About the Author(s)

Foluso Ishola Email symbol
Department of Epidemiology, Biostatistics and Occupational Health, McGill University, Montreal, Canada

Institute for Health and Social Policy, Meredith Charles House, Quebec, Canada

Jindra Cekan symbol
Valuing Voices, Cekan Consulting LLC, Washington, DC, United States


Ishola, F. & Cekan, J., 2019, ‘Evaluating the sustainability of health programmes: A literature review’, African Evaluation Journal 7(1), a369. https://doi.org/10.4102/aej.v7i1.369

Original Research

Evaluating the sustainability of health programmes: A literature review

Foluso Ishola, Jindra Cekan

Received: 29 Jan. 2019; Accepted: 15 May 2019; Published: 18 July 2019

Copyright: © 2019. The Author(s). Licensee: AOSIS.
This is an Open Access article distributed under the terms of the Creative Commons Attribution License, which permits unrestricted use, distribution, and reproduction in any medium, provided the original work is properly cited.


Background: Evidence shows that fewer than 1% of all international development projects worldwide, including those in Nigeria, were evaluated at least 2 years after completion to learn what genuinely changed. With over 787 million US Dollars in official development assistance to Nigeria’s health sector in 2017, this seeming disinterest in assessing sustainability – particularly in light of the international commitments to the Sustainable Development Goals – is concerning.

Objectives: We aim to assess the overall body of knowledge on the evaluation of sustainability of health programmes in Nigeria.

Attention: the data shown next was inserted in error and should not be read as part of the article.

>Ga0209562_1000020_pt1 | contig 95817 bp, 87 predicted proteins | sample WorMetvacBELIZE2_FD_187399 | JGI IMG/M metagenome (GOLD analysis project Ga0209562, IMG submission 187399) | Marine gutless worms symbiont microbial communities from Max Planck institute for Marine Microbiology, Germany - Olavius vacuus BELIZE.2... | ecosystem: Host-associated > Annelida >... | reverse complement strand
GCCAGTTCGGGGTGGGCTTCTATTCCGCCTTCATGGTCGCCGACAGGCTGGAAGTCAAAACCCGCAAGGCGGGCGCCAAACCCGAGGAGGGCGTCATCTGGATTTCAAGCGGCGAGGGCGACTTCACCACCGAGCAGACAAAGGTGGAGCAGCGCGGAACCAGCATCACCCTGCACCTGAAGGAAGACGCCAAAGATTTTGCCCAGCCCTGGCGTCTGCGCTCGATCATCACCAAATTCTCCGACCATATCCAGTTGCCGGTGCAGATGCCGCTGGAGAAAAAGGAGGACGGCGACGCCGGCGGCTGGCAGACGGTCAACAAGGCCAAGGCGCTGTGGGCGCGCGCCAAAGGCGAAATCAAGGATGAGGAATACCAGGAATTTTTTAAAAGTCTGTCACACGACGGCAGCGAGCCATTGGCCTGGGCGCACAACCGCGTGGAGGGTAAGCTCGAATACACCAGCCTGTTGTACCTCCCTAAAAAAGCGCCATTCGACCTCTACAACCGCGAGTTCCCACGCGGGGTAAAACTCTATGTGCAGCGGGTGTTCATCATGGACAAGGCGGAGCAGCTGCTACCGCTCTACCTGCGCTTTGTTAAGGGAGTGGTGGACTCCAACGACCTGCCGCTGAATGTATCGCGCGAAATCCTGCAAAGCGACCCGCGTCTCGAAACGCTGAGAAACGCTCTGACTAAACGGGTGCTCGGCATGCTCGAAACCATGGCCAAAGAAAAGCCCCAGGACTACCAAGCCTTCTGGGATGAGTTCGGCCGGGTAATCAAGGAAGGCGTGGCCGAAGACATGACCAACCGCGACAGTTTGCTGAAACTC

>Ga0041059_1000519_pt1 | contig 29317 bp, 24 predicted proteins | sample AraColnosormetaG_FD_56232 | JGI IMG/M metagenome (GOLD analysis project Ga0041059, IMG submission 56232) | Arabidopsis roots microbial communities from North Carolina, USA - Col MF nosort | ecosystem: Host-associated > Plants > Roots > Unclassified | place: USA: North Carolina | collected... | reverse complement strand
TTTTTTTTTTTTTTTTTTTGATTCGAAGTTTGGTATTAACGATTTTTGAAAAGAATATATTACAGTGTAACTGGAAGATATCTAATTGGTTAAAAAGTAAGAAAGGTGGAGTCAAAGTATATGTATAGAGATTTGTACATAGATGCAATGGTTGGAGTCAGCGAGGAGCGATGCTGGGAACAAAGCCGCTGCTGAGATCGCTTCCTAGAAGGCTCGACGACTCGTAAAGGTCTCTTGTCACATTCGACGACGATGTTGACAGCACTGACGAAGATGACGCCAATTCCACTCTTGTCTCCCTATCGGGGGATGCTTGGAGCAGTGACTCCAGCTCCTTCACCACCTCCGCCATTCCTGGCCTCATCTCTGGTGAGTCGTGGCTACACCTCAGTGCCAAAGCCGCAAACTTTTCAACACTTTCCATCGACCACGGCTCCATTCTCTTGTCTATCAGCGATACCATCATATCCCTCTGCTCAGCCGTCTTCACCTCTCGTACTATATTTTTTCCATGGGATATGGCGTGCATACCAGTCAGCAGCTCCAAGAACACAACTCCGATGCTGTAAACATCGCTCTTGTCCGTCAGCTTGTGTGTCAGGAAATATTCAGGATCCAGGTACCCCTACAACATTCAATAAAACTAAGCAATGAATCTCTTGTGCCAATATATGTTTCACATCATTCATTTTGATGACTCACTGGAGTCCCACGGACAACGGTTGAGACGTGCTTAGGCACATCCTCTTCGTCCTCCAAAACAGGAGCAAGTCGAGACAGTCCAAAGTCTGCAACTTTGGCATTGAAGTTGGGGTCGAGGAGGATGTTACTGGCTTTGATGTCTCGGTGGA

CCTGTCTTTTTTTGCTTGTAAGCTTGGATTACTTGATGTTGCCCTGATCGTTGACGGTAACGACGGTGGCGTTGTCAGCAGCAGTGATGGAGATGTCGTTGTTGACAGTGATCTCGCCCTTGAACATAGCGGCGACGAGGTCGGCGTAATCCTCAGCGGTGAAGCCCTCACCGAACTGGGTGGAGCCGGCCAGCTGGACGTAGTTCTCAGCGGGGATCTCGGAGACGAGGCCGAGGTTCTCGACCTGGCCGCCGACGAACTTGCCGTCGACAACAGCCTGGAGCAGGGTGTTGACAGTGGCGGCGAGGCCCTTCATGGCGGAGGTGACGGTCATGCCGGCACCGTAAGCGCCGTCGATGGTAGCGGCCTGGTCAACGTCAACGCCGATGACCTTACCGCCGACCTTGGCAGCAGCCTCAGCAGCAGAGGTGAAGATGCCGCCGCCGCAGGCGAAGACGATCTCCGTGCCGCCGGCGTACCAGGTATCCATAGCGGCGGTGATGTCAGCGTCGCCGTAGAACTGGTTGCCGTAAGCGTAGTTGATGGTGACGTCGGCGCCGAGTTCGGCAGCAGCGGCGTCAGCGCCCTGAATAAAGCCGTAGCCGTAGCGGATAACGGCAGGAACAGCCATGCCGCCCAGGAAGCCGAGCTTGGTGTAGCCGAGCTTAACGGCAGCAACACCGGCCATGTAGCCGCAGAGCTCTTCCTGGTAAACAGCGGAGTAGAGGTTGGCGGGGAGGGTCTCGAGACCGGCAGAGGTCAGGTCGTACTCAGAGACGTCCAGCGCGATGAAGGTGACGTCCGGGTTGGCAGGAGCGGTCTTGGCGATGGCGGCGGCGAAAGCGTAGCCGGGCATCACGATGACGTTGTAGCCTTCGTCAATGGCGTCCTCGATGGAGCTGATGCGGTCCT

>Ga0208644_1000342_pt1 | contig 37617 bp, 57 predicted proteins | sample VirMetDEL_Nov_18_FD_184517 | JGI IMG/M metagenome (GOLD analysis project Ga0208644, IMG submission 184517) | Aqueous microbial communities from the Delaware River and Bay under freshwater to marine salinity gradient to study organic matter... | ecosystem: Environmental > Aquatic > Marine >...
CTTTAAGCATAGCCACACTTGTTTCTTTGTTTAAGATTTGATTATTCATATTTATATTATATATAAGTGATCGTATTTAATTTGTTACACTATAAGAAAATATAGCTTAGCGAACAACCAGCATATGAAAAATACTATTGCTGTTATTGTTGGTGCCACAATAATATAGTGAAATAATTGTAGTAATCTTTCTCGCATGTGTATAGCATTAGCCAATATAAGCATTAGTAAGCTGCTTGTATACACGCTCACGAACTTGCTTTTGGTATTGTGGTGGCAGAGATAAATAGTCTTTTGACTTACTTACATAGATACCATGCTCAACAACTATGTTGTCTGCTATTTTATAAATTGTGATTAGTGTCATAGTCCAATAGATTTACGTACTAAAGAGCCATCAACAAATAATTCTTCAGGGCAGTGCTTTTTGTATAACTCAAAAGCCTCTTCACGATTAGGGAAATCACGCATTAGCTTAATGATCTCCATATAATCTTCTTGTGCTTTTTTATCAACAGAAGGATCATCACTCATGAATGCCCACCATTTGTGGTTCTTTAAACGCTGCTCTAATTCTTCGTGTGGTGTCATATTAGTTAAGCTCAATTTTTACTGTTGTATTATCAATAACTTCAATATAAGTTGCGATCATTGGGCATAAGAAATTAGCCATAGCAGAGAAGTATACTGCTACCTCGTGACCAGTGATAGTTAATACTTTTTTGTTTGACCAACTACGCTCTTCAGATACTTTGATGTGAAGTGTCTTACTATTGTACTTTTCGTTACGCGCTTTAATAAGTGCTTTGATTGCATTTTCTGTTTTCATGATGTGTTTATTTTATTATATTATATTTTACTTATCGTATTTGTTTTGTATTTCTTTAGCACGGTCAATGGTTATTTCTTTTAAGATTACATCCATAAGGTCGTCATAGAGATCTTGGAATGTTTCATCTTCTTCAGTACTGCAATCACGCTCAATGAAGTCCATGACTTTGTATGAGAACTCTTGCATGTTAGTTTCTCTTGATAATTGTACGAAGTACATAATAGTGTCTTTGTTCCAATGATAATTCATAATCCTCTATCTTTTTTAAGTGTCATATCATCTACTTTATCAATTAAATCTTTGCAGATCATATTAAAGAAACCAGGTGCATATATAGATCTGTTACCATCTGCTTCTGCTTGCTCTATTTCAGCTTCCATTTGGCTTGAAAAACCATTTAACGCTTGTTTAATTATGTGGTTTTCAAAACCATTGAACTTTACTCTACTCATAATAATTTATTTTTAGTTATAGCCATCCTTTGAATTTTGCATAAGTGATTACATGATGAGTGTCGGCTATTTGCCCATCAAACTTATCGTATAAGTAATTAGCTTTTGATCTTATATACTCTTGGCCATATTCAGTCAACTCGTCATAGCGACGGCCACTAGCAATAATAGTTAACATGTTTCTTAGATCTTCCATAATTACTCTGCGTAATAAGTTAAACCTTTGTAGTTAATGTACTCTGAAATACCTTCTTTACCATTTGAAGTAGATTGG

Methods: We conducted a broad literature search, which included grey literature such as development project reports to identify all relevant studies reporting on our study objective. Articles were selected for inclusion using predefined criteria and data were extracted onto a purposely designed data extraction form.

Results: Four articles met our search criteria. The review identified financial, technical, social and environmental barriers to sustainability. Recommendations encompassed all stages of the project cycle: funding, design, implementation, monitoring and evaluation.

Conclusion: This review explored the overall body of knowledge on the evaluation of sustainability for health programmes in Nigeria. A clear understanding of operational indicators for sustainability, embedding sustainability early in the project cycle, community ownership, capacity building, effective collaboration, leadership and quality post evaluation are key for sustainable development in Nigeria. A limitation of this review is the small number of studies included and the assessment of sustainability at a single point in time. Much more empirical and rigorous research is needed to explore sustainability of health programmes in Nigeria. Research should also seek to understand the views of key stakeholders such as donors, implementing partners and the government.

Keywords: sustainability; sustainable development; accountability; aid effectiveness; post-project evaluation; impact evaluation; funding; health programmes; Nigeria.